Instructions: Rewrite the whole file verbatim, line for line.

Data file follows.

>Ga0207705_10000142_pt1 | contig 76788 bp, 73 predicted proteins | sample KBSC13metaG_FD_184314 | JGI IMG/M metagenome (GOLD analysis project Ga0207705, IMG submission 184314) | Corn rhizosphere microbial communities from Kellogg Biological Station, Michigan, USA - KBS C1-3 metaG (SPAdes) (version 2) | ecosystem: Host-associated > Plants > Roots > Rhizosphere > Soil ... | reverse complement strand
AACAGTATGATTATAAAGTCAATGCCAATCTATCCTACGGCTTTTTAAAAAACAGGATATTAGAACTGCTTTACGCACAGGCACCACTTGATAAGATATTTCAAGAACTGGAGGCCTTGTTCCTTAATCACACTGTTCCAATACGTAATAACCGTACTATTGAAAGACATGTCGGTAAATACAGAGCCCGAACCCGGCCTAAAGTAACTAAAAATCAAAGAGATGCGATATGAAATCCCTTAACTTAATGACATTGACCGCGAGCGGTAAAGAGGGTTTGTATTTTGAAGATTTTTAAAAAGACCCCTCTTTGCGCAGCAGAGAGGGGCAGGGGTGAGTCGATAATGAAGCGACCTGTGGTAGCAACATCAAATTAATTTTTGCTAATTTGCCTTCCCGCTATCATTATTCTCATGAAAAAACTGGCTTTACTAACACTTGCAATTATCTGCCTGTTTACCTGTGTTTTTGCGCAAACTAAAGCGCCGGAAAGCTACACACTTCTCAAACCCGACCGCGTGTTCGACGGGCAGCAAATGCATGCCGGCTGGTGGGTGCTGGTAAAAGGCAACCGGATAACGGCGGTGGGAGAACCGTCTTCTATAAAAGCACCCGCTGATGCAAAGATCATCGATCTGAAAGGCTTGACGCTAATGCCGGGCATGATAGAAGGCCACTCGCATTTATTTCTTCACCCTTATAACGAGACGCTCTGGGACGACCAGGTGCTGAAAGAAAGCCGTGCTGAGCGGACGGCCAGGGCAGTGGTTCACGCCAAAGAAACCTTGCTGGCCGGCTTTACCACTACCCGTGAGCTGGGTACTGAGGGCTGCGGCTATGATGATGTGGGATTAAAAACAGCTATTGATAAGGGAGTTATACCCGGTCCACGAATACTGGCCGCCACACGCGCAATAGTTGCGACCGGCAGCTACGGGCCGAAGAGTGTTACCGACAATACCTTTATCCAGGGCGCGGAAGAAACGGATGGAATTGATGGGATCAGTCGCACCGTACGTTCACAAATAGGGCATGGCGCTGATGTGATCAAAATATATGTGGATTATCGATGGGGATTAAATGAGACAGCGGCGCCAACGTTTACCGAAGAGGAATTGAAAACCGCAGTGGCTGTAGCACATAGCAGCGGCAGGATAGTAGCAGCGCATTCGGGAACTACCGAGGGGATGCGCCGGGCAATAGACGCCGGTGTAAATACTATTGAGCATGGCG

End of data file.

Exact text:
>Ga0207705_10000142_pt1 | contig 76788 bp, 73 predicted proteins | sample KBSC13metaG_FD_184314 | JGI IMG/M metagenome (GOLD analysis project Ga0207705, IMG submission 184314) | Corn rhizosphere microbial communities from Kellogg Biological Station, Michigan, USA - KBS C1-3 metaG (SPAdes) (version 2) | ecosystem: Host-associated > Plants > Roots > Rhizosphere > Soil ... | reverse complement strand
AACAGTATGATTATAAAGTCAATGCCAATCTATCCTACGGCTTTTTAAAAAACAGGATATTAGAACTGCTTTACGCACAGGCACCACTTGATAAGATATTTCAAGAACTGGAGGCCTTGTTCCTTAATCACACTGTTCCAATACGTAATAACCGTACTATTGAAAGACATGTCGGTAAATACAGAGCCCGAACCCGGCCTAAAGTAACTAAAAATCAAAGAGATGCGATATGAAATCCCTTAACTTAATGACATTGACCGCGAGCGGTAAAGAGGGTTTGTATTTTGAAGATTTTTAAAAAGACCCCTCTTTGCGCAGCAGAGAGGGGCAGGGGTGAGTCGATAATGAAGCGACCTGTGGTAGCAACATCAAATTAATTTTTGCTAATTTGCCTTCCCGCTATCATTATTCTCATGAAAAAACTGGCTTTACTAACACTTGCAATTATCTGCCTGTTTACCTGTGTTTTTGCGCAAACTAAAGCGCCGGAAAGCTACACACTTCTCAAACCCGACCGCGTGTTCGACGGGCAGCAAATGCATGCCGGCTGGTGGGTGCTGGTAAAAGGCAACCGGATAACGGCGGTGGGAGAACCGTCTTCTATAAAAGCACCCGCTGATGCAAAGATCATCGATCTGAAAGGCTTGACGCTAATGCCGGGCATGATAGAAGGCCACTCGCATTTATTTCTTCACCCTTATAACGAGACGCTCTGGGACGACCAGGTGCTGAAAGAAAGCCGTGCTGAGCGGACGGCCAGGGCAGTGGTTCACGCCAAAGAAACCTTGCTGGCCGGCTTTACCACTACCCGTGAGCTGGGTACTGAGGGCTGCGGCTATGATGATGTGGGATTAAAAACAGCTATTGATAAGGGAGTTATACCCGGTCCACGAATACTGGCCGCCACACGCGCAATAGTTGCGACCGGCAGCTACGGGCCGAAGAGTGTTACCGACAATACCTTTATCCAGGGCGCGGAAGAAACGGATGGAATTGATGGGATCAGTCGCACCGTACGTTCACAAATAGGGCATGGCGCTGATGTGATCAAAATATATGTGGATTATCGATGGGGATTAAATGAGACAGCGGCGCCAACGTTTACCGAAGAGGAATTGAAAACCGCAGTGGCTGTAGCACATAGCAGCGGCAGGATAGTAGCAGCGCATTCGGGAACTACCGAGGGGATGCGCCGGGCAATAGACGCCGGTGTAAATACTATTGAGCATGGCG